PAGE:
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Arizona High School Halts Transgender Spirit Week After Outcry From Parents

Parents at Estrella Foothills High School successfully halted a spirit week that would’ve pushed transgenderism on students.


A public records request revealed that parents at Estrella Foothills High School in Goodyear, Ariz., successfully halted a Transgender Awareness Week that aimed to push left-wing gender theory on the school community.

The week originally included a variety of different activities, including wearing name tags with students’ pronouns, wearing rainbow colors to celebrate the LGBT movement, and another day on which students were instructed to wear blue, white, and pink, the colors of the transgender flag. The spirit week was being hosted by Estrella Foothill High School’s Coexist club.

The club also made an Instagram post encouraging students to donate to the National Center for Transgender Equality, a far-left organization that advocates for boys to be able to use girls’ restrooms in schools, a policy that threatens the safety of young women.

Courtney Ratkus is the sponsor of the Coexist club and a teacher who proposed the spirit day to principal Kimberly Heinz in an email, also explaining the themes behind each day.

She also advertised the week to students in an email. While advertising Monday’s theme of “Make Yourself Known” where students are supposed to put their pronouns on a name tag, Ratkus noted that “Nametags will be provided to you by your first hour teacher.” In an email to staff, Ratkus explains the spirit week and encourages them to take part.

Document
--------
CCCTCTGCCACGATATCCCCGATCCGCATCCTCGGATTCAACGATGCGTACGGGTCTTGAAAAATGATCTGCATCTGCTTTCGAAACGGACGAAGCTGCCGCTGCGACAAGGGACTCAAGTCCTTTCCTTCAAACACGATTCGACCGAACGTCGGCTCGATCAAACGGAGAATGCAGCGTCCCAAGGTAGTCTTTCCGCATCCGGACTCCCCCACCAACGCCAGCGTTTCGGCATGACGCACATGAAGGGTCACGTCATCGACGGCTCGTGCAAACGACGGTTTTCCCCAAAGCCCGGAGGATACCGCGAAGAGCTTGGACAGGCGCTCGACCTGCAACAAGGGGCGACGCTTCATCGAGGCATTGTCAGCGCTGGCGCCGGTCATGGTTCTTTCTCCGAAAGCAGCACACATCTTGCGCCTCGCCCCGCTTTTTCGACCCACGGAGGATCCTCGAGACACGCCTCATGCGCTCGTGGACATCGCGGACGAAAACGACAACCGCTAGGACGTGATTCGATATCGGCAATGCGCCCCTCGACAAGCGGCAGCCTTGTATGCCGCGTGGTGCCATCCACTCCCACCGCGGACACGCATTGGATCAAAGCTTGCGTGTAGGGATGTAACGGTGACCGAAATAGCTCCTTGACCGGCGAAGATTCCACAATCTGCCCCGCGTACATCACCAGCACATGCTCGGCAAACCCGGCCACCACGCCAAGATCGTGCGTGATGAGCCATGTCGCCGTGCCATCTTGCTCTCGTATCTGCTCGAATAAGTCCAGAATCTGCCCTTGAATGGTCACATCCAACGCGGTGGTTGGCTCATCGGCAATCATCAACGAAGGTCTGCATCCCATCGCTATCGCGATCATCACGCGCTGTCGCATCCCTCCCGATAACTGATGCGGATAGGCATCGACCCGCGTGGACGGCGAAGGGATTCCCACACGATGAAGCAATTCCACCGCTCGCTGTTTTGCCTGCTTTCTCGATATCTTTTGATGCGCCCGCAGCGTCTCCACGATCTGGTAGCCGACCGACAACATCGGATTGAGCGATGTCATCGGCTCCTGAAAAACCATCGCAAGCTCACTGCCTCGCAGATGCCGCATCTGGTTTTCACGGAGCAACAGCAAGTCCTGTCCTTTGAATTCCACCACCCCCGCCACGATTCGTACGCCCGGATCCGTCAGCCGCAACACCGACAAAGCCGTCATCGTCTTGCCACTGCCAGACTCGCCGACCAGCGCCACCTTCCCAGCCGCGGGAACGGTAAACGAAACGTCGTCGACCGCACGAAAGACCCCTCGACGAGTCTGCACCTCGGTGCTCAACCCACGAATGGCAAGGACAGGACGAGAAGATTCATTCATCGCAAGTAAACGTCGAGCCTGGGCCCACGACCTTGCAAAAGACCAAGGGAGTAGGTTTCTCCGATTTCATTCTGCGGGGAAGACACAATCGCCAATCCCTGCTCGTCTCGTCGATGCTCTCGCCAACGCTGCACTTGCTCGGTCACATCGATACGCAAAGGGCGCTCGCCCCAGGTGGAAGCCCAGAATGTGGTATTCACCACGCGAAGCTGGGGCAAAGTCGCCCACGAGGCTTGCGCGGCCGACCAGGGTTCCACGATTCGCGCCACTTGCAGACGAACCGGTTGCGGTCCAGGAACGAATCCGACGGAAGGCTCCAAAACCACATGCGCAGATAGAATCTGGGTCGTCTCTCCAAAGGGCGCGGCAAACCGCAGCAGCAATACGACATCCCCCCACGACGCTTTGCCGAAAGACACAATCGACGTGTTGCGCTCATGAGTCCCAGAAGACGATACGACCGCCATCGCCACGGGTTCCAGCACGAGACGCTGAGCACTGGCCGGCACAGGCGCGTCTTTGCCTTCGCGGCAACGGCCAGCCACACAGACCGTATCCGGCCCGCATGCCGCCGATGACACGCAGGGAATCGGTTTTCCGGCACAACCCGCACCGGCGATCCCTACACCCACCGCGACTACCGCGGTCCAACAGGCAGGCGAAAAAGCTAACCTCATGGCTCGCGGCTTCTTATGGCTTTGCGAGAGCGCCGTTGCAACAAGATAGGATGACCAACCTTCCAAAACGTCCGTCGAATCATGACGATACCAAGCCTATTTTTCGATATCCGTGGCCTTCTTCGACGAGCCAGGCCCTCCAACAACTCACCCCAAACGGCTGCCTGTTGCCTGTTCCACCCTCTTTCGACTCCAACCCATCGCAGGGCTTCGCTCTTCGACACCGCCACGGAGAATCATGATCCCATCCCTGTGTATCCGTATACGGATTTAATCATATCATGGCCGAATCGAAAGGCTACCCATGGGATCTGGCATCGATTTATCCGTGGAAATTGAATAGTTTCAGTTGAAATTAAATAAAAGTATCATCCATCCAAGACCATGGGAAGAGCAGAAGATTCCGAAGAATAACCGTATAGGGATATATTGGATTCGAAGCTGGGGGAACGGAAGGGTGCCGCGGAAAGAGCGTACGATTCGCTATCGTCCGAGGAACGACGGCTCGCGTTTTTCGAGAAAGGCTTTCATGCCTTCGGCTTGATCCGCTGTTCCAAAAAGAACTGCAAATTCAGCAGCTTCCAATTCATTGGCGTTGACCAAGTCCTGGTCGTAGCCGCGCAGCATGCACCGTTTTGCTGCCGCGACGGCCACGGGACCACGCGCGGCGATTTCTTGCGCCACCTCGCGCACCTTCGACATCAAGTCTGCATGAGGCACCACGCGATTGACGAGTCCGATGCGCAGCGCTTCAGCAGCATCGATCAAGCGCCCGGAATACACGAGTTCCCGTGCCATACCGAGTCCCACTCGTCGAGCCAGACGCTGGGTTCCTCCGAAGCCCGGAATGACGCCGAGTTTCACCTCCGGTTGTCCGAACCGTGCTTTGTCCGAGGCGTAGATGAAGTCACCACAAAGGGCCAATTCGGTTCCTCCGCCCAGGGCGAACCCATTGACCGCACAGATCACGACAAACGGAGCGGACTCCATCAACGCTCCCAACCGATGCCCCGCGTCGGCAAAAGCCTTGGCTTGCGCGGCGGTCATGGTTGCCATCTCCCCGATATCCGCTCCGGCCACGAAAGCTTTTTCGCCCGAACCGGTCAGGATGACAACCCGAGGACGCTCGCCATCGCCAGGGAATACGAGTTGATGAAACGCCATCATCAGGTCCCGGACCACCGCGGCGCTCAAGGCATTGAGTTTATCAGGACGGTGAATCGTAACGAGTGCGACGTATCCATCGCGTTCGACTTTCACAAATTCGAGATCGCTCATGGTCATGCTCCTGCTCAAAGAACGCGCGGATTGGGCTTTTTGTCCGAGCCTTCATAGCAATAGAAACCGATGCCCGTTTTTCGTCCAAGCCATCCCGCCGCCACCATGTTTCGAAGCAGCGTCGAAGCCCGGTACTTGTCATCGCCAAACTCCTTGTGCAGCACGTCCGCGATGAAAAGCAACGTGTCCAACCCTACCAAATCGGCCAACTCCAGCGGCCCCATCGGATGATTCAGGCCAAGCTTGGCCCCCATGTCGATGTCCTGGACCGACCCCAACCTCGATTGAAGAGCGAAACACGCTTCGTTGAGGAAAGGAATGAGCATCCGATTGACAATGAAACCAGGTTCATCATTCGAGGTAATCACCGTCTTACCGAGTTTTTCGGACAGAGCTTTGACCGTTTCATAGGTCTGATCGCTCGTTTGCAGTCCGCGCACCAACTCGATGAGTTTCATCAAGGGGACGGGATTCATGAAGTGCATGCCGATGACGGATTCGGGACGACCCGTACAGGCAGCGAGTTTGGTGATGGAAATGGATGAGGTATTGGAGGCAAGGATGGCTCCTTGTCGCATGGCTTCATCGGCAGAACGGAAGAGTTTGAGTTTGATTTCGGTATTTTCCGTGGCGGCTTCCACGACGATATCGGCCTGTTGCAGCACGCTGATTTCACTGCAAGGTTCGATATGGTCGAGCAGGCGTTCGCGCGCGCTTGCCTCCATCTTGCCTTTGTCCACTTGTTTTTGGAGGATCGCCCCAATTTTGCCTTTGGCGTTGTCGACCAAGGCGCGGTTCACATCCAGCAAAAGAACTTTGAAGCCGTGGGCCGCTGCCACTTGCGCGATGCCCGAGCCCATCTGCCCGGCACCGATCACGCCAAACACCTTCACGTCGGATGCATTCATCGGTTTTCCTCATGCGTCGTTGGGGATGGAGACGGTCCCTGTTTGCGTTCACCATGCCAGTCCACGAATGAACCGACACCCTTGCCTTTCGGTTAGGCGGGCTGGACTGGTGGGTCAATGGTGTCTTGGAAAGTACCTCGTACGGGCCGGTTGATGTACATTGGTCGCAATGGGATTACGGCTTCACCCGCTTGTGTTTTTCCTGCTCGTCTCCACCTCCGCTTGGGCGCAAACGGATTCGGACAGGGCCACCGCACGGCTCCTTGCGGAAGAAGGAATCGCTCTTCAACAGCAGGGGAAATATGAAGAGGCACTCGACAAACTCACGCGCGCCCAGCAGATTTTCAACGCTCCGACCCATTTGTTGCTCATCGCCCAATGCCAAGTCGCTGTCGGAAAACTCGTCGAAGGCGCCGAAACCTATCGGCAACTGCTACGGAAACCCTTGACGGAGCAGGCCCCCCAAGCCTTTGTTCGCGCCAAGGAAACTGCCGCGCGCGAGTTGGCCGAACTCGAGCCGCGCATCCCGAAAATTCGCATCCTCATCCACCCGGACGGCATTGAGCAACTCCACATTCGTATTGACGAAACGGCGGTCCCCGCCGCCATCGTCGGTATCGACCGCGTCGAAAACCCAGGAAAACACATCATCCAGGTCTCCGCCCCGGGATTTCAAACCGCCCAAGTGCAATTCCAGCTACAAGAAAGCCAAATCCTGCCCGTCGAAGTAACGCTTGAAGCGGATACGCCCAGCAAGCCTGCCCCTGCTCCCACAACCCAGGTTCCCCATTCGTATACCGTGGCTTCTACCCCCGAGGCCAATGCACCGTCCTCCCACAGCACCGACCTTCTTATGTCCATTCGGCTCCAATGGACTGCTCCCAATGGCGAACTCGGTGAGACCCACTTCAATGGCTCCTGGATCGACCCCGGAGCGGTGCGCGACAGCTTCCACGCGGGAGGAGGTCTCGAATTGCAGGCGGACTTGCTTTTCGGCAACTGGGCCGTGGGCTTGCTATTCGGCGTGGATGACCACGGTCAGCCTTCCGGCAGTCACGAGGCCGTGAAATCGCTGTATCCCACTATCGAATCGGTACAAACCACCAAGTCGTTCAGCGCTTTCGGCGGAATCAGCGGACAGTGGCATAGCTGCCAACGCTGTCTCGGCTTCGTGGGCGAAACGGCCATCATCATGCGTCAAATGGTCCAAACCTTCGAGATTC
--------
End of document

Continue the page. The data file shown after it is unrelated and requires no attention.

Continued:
Ratkus teaches English Language Arts at the high school, and has been vocal about her social and political beliefs online. In an archived Instagram story entitled “Be Kind,” Ratkus reposted a tweet on Independence Day saying “I would say happy 4th of July, but all countries matter.”

She also wrote on Instagram that “you’re killing people by refusing to wear a mask. Just f****** wear the mask” and shared a post that accused Donald Trump supporters of  supporting “racism, homophobia, sexual assault, xenophobia, ignorance, misogyny,” and “fascism.”

Documents gathered from the public records request reveal that parents and students were able to successfully stop the spirit week after the first day.  One parent condemned the push for a “radical sexual lifestyle” in an email to district administrators before warning that if the push continues, he will “be forced to withdraw my children and the funding that your school relies on.”

Another parent told administrators that “my children go to school to learn and be educated about core subjects, not peoples sexuality,” going on to request that the spirit week be canceled.

Amid these and a flurry of other critical emails, principal Kimberly Heinz canceled the spirit week after the first day, telling parents in a mass email that “our administrative team met this afternoon and have made the decision that we will not move forward with the remaining awareness days this week.”She continued to say “we will be working … to help put into effect clearer policies, procedures, and timelines for a more effective vetting process for student club requests such as this week.”

This victory for students and parents is another example of communities taking on left-wing pushes in K-12 government-run schools just as they have in Loudoun County and other locations across the country.

Neither Ratkus nor Heinz responded to a request for comment.